FIELD: What do you find to be the biggest challenges in improving cybersecurity?
NOEL: It's a combination, but the emphasis is much more on the people and process. Like I said, very often when I talk about security, people tend to answer "technology," and this is usually the thought, the process and people, that is glaringly missing. People have not been trained ... on security, on the reality of cybersecurity. They have misconceptions and processes are just not there. So they are working on an ad hoc basis. The two simple questions I would ask to people, to government, to ministries, is, "If you detect malware on your computer, who do you call? Do you know who to call?" And if the answer is no, that's already an interesting indication. And the second one is, "Please give me the name of the person who's going to be fired if there is a significant incident in this ministry or in this agency." And if the answer is, "I don't know" or "this is a group of people, it's not like one person," then you have an indication that you have a process issue.
FIELD: How do you find that you're able to help nations overcome these challenges?
NOEL: You have to set up some clear key performance indicators. It's a staged process, like I said. We have to agree first on setting up a team of people who will be in charge for the nation, for everything related to cybersecurity. Sometimes it can be associated with CERT, a central emergency response team in that nation, or sometimes it has to be disassociated from a CERT. That's a first achievement. Once we have a team of people who are responsible at the nation level to handle the cybersecurity aspects, this is already a major achievement.
The second achievement is probably to be able to deploy some baseline policies and make sure that gradually [they] would be, number one, accepted and, number two, put into use across the different departments. Progressively, [they can be] pushed on the critical infrastructure organization and provided to all the organizations, all the businesses in the nation. This to me is the second biggest performance indicator, if you will. Then after that we can go into the more technically complicated one: setting up the security operation center, having a functioning central emergency response team, these kind of things.
FIELD: How about the training component?
NOEL: This is one of the major elements in building a successful cybersecurity framework. We've got to build a pyramid of training. We have to identify that some people will have to have major responsibility in the handling of the cybersecurity for the nation, and these people need to have the top cyber training. ... In many of these emerging countries, people have way more smart phones than they have computers. We have to train them. We have to organize cybersecurity links so that gradually they understand the risks and learn the basic behavior. So like I said, we have a pyramid of education that needs to be put in place in order to address all of the different layers of responsibilities across the nation.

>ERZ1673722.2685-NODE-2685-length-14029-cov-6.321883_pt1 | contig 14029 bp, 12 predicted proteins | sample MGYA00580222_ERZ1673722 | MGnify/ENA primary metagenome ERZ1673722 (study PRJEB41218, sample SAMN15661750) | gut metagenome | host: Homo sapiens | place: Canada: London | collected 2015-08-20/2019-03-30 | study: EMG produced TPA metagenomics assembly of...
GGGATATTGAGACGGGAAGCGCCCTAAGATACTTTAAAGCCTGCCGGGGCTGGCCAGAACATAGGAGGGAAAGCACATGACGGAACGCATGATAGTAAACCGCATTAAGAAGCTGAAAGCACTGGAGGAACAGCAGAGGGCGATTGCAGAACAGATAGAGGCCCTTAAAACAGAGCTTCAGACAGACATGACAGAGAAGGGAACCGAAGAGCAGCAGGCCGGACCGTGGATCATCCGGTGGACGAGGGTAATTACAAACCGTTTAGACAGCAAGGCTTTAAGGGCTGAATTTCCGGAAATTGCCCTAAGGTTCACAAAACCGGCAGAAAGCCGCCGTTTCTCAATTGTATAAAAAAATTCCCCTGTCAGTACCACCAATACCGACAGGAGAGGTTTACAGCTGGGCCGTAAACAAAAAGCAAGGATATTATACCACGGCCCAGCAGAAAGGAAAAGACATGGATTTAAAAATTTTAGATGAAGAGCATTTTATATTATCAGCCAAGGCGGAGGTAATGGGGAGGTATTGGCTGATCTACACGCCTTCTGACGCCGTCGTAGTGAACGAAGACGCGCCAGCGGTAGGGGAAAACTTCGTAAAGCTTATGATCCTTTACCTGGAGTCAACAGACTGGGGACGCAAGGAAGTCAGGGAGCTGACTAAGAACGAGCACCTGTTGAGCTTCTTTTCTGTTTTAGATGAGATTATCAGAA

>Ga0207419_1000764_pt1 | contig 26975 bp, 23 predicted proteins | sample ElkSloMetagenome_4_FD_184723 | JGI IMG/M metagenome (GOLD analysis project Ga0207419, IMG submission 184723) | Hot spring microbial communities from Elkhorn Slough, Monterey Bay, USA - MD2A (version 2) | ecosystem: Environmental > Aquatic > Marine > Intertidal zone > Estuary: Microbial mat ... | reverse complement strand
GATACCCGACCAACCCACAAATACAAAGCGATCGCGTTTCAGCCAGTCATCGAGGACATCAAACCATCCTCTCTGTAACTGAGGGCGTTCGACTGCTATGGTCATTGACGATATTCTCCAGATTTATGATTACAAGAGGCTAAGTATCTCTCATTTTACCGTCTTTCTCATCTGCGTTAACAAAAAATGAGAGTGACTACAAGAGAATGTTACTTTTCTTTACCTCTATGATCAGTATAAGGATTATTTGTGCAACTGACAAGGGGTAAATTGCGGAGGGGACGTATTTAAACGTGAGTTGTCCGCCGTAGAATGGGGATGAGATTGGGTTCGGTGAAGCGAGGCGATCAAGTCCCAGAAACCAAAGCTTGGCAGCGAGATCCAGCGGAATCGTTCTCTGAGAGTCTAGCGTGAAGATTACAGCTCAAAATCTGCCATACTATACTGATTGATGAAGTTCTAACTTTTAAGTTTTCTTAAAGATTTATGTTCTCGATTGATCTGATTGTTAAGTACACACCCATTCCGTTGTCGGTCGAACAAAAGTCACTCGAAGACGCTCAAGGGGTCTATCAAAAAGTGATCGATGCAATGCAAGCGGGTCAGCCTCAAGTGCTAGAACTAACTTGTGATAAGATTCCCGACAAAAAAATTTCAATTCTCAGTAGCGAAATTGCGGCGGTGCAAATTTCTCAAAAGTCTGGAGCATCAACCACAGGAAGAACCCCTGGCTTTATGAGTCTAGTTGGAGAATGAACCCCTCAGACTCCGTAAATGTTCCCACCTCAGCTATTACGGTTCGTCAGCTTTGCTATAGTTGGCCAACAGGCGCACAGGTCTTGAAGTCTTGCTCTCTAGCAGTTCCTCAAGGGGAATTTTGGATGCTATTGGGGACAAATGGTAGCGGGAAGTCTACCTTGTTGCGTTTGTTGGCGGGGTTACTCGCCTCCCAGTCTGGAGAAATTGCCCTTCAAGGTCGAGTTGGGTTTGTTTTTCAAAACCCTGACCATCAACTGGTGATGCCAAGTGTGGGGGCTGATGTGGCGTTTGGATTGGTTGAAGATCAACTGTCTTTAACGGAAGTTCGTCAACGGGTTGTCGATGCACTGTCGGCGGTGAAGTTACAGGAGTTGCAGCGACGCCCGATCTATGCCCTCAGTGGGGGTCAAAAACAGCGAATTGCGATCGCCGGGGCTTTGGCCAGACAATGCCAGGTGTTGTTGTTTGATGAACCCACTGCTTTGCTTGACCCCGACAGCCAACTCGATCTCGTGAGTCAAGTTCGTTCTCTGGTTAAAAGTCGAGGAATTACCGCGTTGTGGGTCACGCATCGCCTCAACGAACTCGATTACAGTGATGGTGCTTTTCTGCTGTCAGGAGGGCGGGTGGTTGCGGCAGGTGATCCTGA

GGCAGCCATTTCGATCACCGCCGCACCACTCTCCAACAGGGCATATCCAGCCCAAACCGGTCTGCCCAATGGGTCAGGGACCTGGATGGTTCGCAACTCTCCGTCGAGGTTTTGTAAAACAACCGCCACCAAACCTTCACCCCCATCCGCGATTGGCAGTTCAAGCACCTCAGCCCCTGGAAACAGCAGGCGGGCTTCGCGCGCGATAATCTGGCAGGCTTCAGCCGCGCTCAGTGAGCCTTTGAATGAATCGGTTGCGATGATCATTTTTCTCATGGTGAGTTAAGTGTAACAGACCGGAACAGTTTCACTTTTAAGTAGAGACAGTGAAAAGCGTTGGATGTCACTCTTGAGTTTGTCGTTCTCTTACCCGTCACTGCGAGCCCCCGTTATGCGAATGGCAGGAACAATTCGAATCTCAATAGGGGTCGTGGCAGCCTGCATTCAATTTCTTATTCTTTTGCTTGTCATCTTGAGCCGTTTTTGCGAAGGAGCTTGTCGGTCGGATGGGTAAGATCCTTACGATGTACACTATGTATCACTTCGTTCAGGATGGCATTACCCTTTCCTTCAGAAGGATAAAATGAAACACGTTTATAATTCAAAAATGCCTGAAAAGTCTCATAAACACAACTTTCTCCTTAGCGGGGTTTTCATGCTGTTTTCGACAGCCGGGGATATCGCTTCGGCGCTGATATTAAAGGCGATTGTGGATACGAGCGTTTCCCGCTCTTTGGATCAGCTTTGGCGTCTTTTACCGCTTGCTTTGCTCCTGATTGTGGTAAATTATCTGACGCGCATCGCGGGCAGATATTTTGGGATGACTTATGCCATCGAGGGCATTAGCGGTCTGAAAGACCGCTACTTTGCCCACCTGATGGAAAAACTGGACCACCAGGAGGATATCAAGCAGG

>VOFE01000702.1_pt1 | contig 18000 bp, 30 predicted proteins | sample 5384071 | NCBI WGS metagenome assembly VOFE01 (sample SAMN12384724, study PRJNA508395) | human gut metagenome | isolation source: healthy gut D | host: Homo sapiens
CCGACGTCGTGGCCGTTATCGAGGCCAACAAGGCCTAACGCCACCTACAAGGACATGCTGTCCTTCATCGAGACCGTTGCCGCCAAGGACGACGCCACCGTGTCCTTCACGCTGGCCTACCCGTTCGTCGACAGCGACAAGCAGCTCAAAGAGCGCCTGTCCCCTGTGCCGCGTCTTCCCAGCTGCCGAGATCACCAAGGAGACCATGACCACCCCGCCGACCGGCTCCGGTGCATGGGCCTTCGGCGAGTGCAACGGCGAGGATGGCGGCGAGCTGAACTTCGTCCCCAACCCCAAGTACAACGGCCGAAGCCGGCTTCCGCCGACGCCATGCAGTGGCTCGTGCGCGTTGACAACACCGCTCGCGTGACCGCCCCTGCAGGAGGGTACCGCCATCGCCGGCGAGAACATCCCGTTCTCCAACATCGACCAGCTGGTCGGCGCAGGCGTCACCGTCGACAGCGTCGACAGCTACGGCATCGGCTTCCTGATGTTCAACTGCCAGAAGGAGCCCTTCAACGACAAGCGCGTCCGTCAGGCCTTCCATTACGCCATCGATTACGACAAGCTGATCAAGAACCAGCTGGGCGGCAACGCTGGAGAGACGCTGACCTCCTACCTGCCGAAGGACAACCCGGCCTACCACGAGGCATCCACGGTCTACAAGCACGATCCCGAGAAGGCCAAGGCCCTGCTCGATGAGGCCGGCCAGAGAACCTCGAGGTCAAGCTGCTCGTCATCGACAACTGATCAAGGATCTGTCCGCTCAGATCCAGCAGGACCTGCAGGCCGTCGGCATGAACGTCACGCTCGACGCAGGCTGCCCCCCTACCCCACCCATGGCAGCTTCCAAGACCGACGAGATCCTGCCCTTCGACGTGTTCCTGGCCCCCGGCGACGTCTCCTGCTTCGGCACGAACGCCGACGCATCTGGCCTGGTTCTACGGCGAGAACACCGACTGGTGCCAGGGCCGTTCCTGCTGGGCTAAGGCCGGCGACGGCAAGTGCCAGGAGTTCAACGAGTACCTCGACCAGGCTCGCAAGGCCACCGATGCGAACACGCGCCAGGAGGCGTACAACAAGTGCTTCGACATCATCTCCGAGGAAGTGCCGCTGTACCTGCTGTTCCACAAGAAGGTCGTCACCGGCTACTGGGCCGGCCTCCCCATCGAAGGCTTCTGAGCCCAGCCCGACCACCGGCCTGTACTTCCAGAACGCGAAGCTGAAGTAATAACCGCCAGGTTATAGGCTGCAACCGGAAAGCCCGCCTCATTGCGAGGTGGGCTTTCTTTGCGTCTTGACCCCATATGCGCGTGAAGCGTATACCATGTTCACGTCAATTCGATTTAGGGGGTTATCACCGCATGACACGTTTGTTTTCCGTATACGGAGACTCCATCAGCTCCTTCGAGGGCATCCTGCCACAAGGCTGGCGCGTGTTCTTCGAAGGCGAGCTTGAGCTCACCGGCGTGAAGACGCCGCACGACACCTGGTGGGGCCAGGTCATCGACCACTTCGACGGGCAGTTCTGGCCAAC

FIELD: How do you measure your success in this job?
NOEL: Measuring my success in this job is difficult. You cannot really say, "Ok, once I have achieved that, this is success." It varies on a country-by-country basis. My major accomplishment so far is one country in Southeast Asia that is a very big country, I won't be able to give the name, and their perception toward what Microsoft could do to a system was not that positive initially. They thought that, Microsoft only wanted to sell [them] more software. So it took us some time, not only from my side, but also people living in that country working for Microsoft set up relationships and gradually explain, "We are here to help you to get better." This [evolved] into a signing of several memorandums of understanding with the different ministries and the CERT, and now we are very actively working with this country. Like I said, [they] initially did not necessarily have a strong perception that a software house could help them with deploying cybersecurity.
The second one is an emerging country, where the prime minister realized that, indeed, there was no cybersecurity. I was very fortunate to meet up with the ministers at the right moment just when some attacks took place in other countries, and they realized the need to build something. So I [was] given carte blanche, if you will, and now we are building their facility from scratch. This is an empty table; there is nothing, absolutely nothing, and we are building everything, which is a fantastic opportunity for that country because they don't have history. ... We start from scratch, and are giving the opportunity for that nation to really leapfrog and put in place a cybersecurity framework that would not look at the old stuff, but would really be focused into the reality of cybersecurity nowadays. ...
Global Security Threats
FIELD: What are the global security threats that cause you the greatest amount of concern?